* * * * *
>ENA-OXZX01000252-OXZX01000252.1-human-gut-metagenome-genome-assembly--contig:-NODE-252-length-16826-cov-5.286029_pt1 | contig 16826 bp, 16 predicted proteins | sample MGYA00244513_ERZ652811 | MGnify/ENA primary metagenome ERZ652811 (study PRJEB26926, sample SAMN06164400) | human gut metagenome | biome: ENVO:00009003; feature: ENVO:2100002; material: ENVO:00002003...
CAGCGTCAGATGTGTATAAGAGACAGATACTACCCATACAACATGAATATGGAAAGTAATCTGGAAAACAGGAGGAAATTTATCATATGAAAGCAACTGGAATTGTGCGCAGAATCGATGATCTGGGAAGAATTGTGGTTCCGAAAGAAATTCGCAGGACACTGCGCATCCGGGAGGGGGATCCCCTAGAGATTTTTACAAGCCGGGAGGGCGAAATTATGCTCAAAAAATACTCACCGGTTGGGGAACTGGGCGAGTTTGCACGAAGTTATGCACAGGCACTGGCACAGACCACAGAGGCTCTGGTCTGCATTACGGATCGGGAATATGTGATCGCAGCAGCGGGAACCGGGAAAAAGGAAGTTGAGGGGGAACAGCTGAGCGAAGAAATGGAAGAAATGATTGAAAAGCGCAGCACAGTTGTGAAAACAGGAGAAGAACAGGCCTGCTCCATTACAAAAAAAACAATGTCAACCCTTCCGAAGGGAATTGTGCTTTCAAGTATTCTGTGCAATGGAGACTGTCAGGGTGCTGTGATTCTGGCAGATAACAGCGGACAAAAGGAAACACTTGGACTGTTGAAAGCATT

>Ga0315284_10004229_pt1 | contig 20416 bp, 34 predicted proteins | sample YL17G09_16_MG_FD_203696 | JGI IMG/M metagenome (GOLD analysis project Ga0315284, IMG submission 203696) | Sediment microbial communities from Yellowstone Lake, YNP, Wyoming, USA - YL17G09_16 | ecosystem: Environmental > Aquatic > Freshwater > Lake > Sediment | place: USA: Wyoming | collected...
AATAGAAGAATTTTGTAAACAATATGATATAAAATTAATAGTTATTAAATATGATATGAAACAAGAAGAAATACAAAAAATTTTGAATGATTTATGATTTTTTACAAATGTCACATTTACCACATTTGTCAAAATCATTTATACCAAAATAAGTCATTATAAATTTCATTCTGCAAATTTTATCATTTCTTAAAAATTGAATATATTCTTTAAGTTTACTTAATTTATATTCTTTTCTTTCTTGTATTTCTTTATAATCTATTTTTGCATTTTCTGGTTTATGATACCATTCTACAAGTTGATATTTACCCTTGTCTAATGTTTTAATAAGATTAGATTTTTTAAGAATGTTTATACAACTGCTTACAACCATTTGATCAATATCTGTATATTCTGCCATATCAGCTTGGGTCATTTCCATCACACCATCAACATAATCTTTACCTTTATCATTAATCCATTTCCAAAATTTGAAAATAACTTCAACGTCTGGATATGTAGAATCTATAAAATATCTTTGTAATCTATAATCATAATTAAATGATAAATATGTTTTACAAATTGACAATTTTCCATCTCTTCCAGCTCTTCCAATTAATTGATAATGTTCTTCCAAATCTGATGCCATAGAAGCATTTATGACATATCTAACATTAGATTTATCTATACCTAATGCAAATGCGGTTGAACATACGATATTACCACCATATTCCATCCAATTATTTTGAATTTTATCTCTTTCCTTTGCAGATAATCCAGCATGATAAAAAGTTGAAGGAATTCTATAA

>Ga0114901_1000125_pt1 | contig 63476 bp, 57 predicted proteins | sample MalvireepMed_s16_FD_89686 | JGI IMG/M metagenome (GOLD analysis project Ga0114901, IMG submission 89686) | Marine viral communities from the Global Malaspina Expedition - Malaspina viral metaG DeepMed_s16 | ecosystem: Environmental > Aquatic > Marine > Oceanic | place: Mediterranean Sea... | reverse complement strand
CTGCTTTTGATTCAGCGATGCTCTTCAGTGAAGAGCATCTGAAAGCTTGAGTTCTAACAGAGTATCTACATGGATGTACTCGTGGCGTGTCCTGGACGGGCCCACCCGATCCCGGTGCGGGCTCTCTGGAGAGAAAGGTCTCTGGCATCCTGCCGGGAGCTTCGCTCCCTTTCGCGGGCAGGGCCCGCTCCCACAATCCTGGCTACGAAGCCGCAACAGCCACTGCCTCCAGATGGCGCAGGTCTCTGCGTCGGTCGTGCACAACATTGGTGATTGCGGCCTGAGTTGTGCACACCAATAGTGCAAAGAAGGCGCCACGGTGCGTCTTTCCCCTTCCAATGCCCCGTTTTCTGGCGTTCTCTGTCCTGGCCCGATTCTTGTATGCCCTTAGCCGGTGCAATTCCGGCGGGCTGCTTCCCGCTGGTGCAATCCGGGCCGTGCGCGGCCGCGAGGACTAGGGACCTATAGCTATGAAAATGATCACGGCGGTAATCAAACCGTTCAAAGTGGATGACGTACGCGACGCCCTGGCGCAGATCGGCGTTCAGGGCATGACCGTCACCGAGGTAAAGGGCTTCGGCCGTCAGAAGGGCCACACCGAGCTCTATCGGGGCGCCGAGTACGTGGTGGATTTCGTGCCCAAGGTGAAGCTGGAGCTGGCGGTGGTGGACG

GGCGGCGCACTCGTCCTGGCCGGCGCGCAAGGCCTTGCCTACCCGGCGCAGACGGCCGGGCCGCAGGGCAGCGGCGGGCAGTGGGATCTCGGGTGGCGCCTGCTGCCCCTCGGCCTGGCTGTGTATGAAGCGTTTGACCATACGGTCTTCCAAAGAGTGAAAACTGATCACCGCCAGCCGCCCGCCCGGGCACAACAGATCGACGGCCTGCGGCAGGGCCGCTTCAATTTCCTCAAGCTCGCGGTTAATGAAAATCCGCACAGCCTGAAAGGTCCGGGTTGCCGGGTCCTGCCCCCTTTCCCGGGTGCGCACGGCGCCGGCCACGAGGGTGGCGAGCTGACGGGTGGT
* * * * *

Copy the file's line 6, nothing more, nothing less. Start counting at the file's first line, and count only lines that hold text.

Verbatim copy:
CTGCTTTTGATTCAGCGATGCTCTTCAGTGAAGAGCATCTGAAAGCTTGAGTTCTAACAGAGTATCTACATGGATGTACTCGTGGCGTGTCCTGGACGGGCCCACCCGATCCCGGTGCGGGCTCTCTGGAGAGAAAGGTCTCTGGCATCCTGCCGGGAGCTTCGCTCCCTTTCGCGGGCAGGGCCCGCTCCCACAATCCTGGCTACGAAGCCGCAACAGCCACTGCCTCCAGATGGCGCAGGTCTCTGCGTCGGTCGTGCACAACATTGGTGATTGCGGCCTGAGTTGTGCACACCAATAGTGCAAAGAAGGCGCCACGGTGCGTCTTTCCCCTTCCAATGCCCCGTTTTCTGGCGTTCTCTGTCCTGGCCCGATTCTTGTATGCCCTTAGCCGGTGCAATTCCGGCGGGCTGCTTCCCGCTGGTGCAATCCGGGCCGTGCGCGGCCGCGAGGACTAGGGACCTATAGCTATGAAAATGATCACGGCGGTAATCAAACCGTTCAAAGTGGATGACGTACGCGACGCCCTGGCGCAGATCGGCGTTCAGGGCATGACCGTCACCGAGGTAAAGGGCTTCGGCCGTCAGAAGGGCCACACCGAGCTCTATCGGGGCGCCGAGTACGTGGTGGATTTCGTGCCCAAGGTGAAGCTGGAGCTGGCGGTGGTGGACG